Nicholas Meyer’s Star Trek II: The Wrath of Khan (1982) and Leonard Nimoy’s Star Trek IV: The Voyage Home (1986) – playing as a double feature on August 4th & 5th – are often considered, to the modern Trekkie, to be “the good ones” in the long-running series, now 13 films old. Star Trek II is beloved for its slick direction, adult themes of aging, and, more than anything, the gloriously loud performance from Ricardo Montalbán as the wrathful title villain. Star Trek IV, meanwhile, is beloved for its energetic comedy, it’s relatable modern-day setting, and weird, topical premise: sse time travel to Save the Whales. Even when not adjusted for inflation, Star Trek IV remains the most financially successful of any of the Star Trek films, up until the 2009 rejiggering.
In terms of their themes and tones, though, they couldn’t be more different. One film is about the dark consequences of your actions, aging, and the echoes of forgotten wartime gestures. The other is a plot-driven “quest” film driven by fish-out-of-water humor (double entendre intended). One is about survival, the other about heroism. One is somber, one is jocund. One is about death, the other life. When watched as a unit, Star Trek II and Star Trek IV more or less run the gamut of Star Trek at its cinematic extremes.
In Star Trek II, we find that Admiral Kirk (William Shatner) is on the brink of retirement, and this very much disturbs him; he fears growing older, and feels that he may not have the wherewithal to continue adventuring. This is, of course, a concern of everyone who ages (i.e. everyone), including Shatner himself. In 1981, during the filming of Star Trek II, William Shatner had recently turned 50, and hadn’t landed many major acting roles since Star Trek went off the air 12 years previous. He wasn’t yet cast as T.J. Hooker, and appeared at Star Trek conventions, some have said, wearing an ambivalent smile. He loved the fans and the recognition of his work, of course, but one can perhaps intuit that he was enjoying a form of fame that actually prevented him from working elsewhere. So returning to the role of Kirk in 1981 may have been enjoyable, but also a mite wearying for Shatner.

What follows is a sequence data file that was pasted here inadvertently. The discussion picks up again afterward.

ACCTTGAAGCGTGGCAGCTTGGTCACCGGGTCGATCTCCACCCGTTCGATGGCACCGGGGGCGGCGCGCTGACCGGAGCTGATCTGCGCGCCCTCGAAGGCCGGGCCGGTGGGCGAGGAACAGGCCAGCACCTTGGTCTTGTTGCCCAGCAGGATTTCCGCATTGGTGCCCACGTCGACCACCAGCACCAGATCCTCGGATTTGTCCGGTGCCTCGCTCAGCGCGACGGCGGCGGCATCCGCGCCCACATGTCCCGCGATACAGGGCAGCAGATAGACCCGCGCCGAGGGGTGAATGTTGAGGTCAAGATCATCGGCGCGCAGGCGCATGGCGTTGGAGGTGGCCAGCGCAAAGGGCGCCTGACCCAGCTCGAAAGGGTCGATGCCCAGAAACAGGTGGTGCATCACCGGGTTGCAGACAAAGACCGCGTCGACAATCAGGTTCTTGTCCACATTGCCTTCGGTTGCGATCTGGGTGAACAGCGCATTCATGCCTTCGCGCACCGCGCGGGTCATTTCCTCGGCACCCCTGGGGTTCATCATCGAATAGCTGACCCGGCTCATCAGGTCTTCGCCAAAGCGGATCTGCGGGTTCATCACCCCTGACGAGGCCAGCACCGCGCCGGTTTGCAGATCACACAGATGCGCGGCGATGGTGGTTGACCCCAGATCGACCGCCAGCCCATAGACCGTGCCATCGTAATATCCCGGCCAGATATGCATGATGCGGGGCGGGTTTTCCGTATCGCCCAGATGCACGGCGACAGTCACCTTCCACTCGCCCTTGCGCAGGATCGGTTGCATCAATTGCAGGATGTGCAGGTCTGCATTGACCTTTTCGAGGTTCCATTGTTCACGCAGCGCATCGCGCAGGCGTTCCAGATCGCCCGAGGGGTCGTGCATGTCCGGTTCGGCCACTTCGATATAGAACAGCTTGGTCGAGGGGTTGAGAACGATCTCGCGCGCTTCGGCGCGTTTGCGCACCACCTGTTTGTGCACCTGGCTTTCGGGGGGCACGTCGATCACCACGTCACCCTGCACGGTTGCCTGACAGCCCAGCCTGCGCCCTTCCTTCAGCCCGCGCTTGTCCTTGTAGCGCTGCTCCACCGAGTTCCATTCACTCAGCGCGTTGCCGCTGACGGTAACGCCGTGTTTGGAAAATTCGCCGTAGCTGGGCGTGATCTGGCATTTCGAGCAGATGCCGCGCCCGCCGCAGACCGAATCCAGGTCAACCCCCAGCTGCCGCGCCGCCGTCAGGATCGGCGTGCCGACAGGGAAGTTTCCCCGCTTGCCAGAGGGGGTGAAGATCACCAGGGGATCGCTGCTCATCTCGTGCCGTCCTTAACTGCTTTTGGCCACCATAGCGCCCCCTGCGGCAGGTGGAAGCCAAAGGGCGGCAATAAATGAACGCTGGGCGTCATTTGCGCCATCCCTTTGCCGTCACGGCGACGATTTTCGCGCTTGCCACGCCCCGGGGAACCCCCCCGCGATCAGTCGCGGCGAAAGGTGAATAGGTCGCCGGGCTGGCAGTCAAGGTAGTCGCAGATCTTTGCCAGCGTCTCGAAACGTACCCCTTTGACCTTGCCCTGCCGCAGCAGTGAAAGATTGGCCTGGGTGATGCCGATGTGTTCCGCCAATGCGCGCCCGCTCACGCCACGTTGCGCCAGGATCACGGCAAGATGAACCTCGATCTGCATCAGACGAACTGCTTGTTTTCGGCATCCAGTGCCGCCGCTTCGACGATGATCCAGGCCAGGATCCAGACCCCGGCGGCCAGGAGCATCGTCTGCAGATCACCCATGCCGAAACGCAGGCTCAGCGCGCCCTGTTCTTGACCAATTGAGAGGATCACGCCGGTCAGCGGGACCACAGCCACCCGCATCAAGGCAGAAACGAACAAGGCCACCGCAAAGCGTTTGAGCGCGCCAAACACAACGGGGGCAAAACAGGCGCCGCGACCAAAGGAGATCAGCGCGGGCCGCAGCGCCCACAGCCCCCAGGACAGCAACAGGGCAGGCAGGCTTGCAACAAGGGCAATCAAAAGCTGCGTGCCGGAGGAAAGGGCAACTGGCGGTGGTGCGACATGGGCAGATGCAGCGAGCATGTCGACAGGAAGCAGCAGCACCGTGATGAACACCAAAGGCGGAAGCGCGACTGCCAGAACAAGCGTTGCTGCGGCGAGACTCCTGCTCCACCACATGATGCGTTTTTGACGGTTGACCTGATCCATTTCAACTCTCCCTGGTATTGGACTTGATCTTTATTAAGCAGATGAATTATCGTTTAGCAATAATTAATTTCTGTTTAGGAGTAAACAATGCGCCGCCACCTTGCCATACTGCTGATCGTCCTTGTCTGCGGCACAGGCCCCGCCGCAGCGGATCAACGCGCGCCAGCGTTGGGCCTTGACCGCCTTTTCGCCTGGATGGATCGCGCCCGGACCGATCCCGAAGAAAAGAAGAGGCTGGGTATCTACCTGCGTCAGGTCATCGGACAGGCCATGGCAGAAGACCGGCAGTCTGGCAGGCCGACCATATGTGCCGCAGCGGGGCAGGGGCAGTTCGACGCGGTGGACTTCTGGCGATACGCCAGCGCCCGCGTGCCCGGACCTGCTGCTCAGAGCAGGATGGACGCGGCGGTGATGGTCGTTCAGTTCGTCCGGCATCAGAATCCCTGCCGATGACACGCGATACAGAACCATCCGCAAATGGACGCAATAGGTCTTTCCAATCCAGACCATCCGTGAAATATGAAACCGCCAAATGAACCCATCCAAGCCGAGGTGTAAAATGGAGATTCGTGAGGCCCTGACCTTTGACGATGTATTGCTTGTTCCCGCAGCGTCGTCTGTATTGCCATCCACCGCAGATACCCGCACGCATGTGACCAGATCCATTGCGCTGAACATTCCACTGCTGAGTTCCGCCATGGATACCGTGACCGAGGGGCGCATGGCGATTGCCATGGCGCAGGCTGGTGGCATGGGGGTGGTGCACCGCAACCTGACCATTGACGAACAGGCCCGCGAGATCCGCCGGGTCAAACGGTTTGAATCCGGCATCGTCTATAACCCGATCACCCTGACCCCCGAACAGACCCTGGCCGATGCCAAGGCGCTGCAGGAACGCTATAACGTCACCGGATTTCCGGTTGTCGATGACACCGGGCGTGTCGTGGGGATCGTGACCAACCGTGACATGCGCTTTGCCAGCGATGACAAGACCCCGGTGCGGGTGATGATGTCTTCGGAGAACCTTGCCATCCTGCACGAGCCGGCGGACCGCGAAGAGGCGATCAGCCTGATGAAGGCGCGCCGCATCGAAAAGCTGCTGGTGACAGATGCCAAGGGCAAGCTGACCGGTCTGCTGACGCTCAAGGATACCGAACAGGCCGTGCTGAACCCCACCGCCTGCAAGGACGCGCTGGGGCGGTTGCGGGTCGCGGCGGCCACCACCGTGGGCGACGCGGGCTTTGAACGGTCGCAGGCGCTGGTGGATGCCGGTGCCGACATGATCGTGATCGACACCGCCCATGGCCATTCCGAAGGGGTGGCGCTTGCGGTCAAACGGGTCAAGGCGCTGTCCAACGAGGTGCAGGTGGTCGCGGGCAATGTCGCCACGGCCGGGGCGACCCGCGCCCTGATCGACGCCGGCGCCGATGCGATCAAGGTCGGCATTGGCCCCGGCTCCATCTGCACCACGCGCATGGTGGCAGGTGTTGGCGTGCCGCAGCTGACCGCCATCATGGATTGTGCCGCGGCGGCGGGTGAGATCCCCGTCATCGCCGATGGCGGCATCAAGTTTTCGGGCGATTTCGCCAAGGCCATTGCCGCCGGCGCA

Shatner’s own career lends an extra little oomph to Kirk’s predicament. A new generation of Starfleet officers are taking up command underneath Kirk, and the beloved character is finding himself destined to “sit behind a desk.” Kirk doesn’t want it, Shatner is certainly feeling it, and the fans likely ache at the thought of a character they’ve loved for almost 20 years retiring. And, yes, he had to start wearing glasses. One would think, in the 23rd century, eye surgery could be done in an instant.
Into this midlife crisis looms two specters from the past: the first is Khan Noonien Singh from the classic episode “Space Seed.” Hey Kirk, remember when you left him and his genetically enhanced brethren to make a lonely Eden on Ceti Alpha V about 15 years ago? Yeah, that didn’t work out. The solar system hiccuped, and his planet turned into an uninhabitable desert wasteland. Now he wants revenge. In addition to aging out, Kirk now has to accept the fact that his reckless actions as captain left dark consequences in their wake.
It’s easy to read Khan’s revenge as a wartime metaphor. America has been infamously brazen in its interference in foreign conflicts, and we often refuse to openly acknowledge, or at least make proper reparations for the scars we leave behind. Knowing, as one does, the works of Gene Roddenberry, the original creator of Star Trek, one can say he likely had a great influence in this reading; Roddenberry was very anti-war, and it was brilliant to take what is essentially a random episode of the original show, and find that it can leave scars on Kirk 15 years after the fact. How much fun it is to ponder what kind of films could be sequelized from other episodes of the show.